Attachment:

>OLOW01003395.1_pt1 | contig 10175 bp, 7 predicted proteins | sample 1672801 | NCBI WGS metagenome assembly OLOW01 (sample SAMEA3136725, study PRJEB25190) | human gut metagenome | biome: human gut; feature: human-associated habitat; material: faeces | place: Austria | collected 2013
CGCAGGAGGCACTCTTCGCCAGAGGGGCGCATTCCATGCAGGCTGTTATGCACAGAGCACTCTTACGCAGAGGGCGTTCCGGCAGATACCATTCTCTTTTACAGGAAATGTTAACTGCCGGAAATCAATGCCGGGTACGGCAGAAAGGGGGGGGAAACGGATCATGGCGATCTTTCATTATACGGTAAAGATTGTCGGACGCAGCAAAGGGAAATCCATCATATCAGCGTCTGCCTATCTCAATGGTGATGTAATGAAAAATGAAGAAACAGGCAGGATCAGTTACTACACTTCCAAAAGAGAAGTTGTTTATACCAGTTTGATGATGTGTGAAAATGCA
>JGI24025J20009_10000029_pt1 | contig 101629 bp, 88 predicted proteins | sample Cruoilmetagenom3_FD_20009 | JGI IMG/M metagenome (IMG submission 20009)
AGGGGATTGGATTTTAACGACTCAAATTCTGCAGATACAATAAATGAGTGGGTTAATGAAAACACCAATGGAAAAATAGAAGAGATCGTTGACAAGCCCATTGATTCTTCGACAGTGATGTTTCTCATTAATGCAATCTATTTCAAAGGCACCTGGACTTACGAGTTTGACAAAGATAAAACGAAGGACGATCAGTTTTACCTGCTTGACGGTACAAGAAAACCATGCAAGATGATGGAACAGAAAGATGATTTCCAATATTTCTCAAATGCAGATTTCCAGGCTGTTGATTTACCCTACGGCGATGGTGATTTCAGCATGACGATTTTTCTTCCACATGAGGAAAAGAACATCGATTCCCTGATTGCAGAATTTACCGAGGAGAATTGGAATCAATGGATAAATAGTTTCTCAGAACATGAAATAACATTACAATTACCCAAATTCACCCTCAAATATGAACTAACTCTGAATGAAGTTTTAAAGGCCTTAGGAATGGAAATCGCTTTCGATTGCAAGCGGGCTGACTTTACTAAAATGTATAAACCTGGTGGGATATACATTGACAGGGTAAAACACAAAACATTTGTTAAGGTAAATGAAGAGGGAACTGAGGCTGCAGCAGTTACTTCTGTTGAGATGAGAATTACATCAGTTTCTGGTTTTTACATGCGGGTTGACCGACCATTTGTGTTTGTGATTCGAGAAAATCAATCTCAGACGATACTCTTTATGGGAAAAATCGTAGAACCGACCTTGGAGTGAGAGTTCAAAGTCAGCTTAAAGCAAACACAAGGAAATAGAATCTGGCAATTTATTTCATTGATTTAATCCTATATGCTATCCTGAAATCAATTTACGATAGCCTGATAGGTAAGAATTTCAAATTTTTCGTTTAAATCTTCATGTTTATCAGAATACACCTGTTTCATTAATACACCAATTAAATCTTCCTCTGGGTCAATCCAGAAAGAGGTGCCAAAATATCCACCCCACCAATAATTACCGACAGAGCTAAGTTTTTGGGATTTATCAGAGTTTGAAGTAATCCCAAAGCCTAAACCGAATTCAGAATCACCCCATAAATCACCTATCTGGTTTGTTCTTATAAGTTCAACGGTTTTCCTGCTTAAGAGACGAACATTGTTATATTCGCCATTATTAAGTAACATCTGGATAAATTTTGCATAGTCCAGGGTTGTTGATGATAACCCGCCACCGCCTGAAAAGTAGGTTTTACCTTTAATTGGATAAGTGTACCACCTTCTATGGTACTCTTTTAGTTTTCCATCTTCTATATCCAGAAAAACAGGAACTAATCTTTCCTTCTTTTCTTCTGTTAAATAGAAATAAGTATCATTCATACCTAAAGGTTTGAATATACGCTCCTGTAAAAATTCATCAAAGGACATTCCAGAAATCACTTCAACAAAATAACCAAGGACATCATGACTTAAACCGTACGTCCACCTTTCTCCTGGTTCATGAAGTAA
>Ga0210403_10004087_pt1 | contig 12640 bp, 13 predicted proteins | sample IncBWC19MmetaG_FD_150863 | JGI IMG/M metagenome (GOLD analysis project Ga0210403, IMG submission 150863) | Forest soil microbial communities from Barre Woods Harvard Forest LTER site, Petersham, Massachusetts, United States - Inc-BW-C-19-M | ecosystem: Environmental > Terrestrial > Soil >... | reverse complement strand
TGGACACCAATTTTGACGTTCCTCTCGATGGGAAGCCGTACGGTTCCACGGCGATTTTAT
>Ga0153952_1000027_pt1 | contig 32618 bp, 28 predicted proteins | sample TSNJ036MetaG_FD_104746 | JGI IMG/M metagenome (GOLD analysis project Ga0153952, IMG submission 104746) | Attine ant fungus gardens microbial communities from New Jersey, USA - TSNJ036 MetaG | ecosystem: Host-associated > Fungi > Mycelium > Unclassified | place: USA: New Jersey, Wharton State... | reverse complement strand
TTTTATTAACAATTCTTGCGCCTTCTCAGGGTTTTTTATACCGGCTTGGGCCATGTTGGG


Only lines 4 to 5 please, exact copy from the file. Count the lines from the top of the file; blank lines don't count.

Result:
AGGGGATTGGATTTTAACGACTCAAATTCTGCAGATACAATAAATGAGTGGGTTAATGAAAACACCAATGGAAAAATAGAAGAGATCGTTGACAAGCCCATTGATTCTTCGACAGTGATGTTTCTCATTAATGCAATCTATTTCAAAGGCACCTGGACTTACGAGTTTGACAAAGATAAAACGAAGGACGATCAGTTTTACCTGCTTGACGGTACAAGAAAACCATGCAAGATGATGGAACAGAAAGATGATTTCCAATATTTCTCAAATGCAGATTTCCAGGCTGTTGATTTACCCTACGGCGATGGTGATTTCAGCATGACGATTTTTCTTCCACATGAGGAAAAGAACATCGATTCCCTGATTGCAGAATTTACCGAGGAGAATTGGAATCAATGGATAAATAGTTTCTCAGAACATGAAATAACATTACAATTACCCAAATTCACCCTCAAATATGAACTAACTCTGAATGAAGTTTTAAAGGCCTTAGGAATGGAAATCGCTTTCGATTGCAAGCGGGCTGACTTTACTAAAATGTATAAACCTGGTGGGATATACATTGACAGGGTAAAACACAAAACATTTGTTAAGGTAAATGAAGAGGGAACTGAGGCTGCAGCAGTTACTTCTGTTGAGATGAGAATTACATCAGTTTCTGGTTTTTACATGCGGGTTGACCGACCATTTGTGTTTGTGATTCGAGAAAATCAATCTCAGACGATACTCTTTATGGGAAAAATCGTAGAACCGACCTTGGAGTGAGAGTTCAAAGTCAGCTTAAAGCAAACACAAGGAAATAGAATCTGGCAATTTATTTCATTGATTTAATCCTATATGCTATCCTGAAATCAATTTACGATAGCCTGATAGGTAAGAATTTCAAATTTTTCGTTTAAATCTTCATGTTTATCAGAATACACCTGTTTCATTAATACACCAATTAAATCTTCCTCTGGGTCAATCCAGAAAGAGGTGCCAAAATATCCACCCCACCAATAATTACCGACAGAGCTAAGTTTTTGGGATTTATCAGAGTTTGAAGTAATCCCAAAGCCTAAACCGAATTCAGAATCACCCCATAAATCACCTATCTGGTTTGTTCTTATAAGTTCAACGGTTTTCCTGCTTAAGAGACGAACATTGTTATATTCGCCATTATTAAGTAACATCTGGATAAATTTTGCATAGTCCAGGGTTGTTGATGATAACCCGCCACCGCCTGAAAAGTAGGTTTTACCTTTAATTGGATAAGTGTACCACCTTCTATGGTACTCTTTTAGTTTTCCATCTTCTATATCCAGAAAAACAGGAACTAATCTTTCCTTCTTTTCTTCTGTTAAATAGAAATAAGTATCATTCATACCTAAAGGTTTGAATATACGCTCCTGTAAAAATTCATCAAAGGACATTCCAGAAATCACTTCAACAAAATAACCAAGGACATCATGACTTAAACCGTACGTCCACCTTTCTCCTGGTTCATGAAGTAA
>Ga0210403_10004087_pt1 | contig 12640 bp, 13 predicted proteins | sample IncBWC19MmetaG_FD_150863 | JGI IMG/M metagenome (GOLD analysis project Ga0210403, IMG submission 150863) | Forest soil microbial communities from Barre Woods Harvard Forest LTER site, Petersham, Massachusetts, United States - Inc-BW-C-19-M | ecosystem: Environmental > Terrestrial > Soil >... | reverse complement strand